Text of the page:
But was the negative ion–induced mechanism the dominant pathway for NPF? The CI-APi-TOF has insufficient sensitivity to detect the extremely low concentrations of new particles involved (around 1000 cm−3 or below). However, particle number concentrations measured in the 1.5- to 3-nm size range by the PSM were low, usually exceeding the ion cluster concentrations measured by the NAIS by only a factor of about 2 (Fig. 1B and figs. S7 and S8). After accounting for ion-induced clusters that were expected to be neutralized by ion-ion recombination before detection by the PSM, we find that ion-induced ternary inorganic and binary nucleation can account for all of the observed new particles (Fig. 1B). This is consistent with CLOUD observations (14, 15). Last, we comment that no highly oxidized multifunctional organic molecules (HOMs) (17), which seem to play a major role in nucleation over vegetated continents (17, 18), were detected throughout the entire campaign—by either the CI-APi-TOF or the APi-TOF—corresponding to HOM concentrations below the detection limit (~104 molecules cm−3), which indicates that HOMs contributed neither to the nucleation nor to the growth of new particles.

We have quantitatively compared our nucleation rates with those measured in the CERN CLOUD chamber for the H2SO4-NH3 system in the presence of ions from galactic cosmic rays (13). The nucleation rates we measured at Aboa, Antarctica, at temperatures between −7° and −3°C, are well described by CLOUD data at −5°C with 3 to 30 parts per trillion by volume (pptv) of ammonia (Fig. 3) (19). We have no direct information on concentrations or sources of ammonia in our measured air masses, but it has been shown that both the Southern Ocean and penguin and seabird colonies commonly present in coastal Antarctica emit ammonia with local atmospheric mixing ratios of 10 to 1000 pptv (20, 21). The bulk aerosol measurements made previously at the Neumayer III site, 300 km upwind from Aboa, showed an average particulate ammonium-to-sulfate mass ratio of 3% (molar ratio ≈ 0.16) during the NPF days (3). In our case, 1 to 7% of the mass of the clusters containing at least four sulfuric acid molecules was due to ammonia depending on the NPF day. Together with the CLOUD observations, we conclude that NPF in this region occurs under conditions where the nucleation rate is sensitive to both sulfuric acid and ammonia concentrations in the gas phase (see Fig. 3).

Fig. 3 Comparison to nucleation rates measured in CLOUD.

Comparison of nucleation rates (unit cm−3 s−1, shown by different colors) with the CLOUD (19). Jgcr parameterization contours at 268 K (−5°C). The CLOUD parameterization assumes a ground-level galactic cosmic ray ionization rate of 1.8 ion pairs cm−3 and no contribution from terrestrial radioactivity, which gives an equilibrium ion pair concentration of about 1100 cm−3 under pristine Antarctic conditions. An agreement between our J1.5 measurements and CLOUD results is obtained for ambient NH3 concentrations between 3 and 30 pptv. On the other hand, without NH3, the CLOUD measurements predict a factor of 10 to 30 lower nucleation rates than we observed. These NH3 levels are consistent with the NH3 fraction measured by the APi-TOF (16).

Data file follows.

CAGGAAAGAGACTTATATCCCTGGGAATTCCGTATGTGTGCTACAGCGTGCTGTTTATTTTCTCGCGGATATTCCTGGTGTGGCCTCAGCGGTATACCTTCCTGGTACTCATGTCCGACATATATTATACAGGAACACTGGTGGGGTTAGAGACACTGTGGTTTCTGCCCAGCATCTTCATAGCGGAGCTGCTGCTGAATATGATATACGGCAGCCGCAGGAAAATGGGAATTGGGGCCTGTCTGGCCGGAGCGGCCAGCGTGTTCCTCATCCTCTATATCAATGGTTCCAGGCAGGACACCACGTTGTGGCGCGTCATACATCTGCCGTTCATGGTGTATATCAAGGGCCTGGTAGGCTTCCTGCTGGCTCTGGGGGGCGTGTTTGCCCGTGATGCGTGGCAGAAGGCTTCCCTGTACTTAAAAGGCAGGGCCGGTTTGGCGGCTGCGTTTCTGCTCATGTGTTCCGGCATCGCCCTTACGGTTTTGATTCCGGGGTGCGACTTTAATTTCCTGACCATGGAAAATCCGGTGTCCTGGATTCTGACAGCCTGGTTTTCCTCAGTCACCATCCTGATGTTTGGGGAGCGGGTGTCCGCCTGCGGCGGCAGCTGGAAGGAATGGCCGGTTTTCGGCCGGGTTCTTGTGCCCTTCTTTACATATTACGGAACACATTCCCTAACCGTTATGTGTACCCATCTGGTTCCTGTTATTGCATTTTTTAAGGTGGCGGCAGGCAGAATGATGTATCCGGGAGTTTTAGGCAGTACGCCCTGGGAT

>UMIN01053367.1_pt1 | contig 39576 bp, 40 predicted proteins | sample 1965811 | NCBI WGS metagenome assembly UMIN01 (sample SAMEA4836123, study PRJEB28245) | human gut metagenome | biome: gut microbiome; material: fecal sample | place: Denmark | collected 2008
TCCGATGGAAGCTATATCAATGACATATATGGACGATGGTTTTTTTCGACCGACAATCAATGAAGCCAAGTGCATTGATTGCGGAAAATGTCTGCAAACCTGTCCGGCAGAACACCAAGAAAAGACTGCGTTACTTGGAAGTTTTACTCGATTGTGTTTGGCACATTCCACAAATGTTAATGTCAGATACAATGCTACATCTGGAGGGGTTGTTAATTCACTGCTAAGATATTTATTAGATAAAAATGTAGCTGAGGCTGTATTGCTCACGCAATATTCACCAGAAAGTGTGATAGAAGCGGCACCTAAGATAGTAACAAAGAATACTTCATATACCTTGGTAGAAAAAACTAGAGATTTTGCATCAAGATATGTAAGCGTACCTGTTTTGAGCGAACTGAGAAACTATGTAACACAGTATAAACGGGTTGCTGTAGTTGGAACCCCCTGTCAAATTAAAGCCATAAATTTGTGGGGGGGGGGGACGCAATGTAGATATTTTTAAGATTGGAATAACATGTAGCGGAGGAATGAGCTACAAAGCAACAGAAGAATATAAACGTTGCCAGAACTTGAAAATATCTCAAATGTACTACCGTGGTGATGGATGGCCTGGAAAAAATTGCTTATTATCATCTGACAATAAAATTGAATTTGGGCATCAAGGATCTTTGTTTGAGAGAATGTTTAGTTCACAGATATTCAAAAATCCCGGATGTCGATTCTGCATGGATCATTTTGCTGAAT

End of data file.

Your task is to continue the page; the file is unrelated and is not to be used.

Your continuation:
We measured particle growth rates of 0.3 to 1.3 nm/hour during the NPF events, in agreement with previous observations in Antarctica (table S2) (3, 5). The measured sulfuric acid concentration can explain the particle growth rates during the days when this growth rate could be determined from measurements, although the measurement uncertainties on both quantities leave open the possibility that MSA and iodic acid, together with ammonia, may also contribute to particle growth.

In addition to sulfuric acid and ammonia, we found that some ion clusters contained iodic acid (Fig. 2), which is an important precursor for small clusters in mid-latitude coasts and in the immediate vicinity of Arctic sea ice (22). However, the measured contribution of iodic acid to the cluster production at Aboa was very small, and no pure iodic acid or iodine oxide clusters were detected. Because Aboa is far from potential iodine emission sites, it may be that most of the iodine compounds had been oxidized to HIO3 and other condensable compounds and removed by deposition to the background aerosol before the air mass reached Aboa.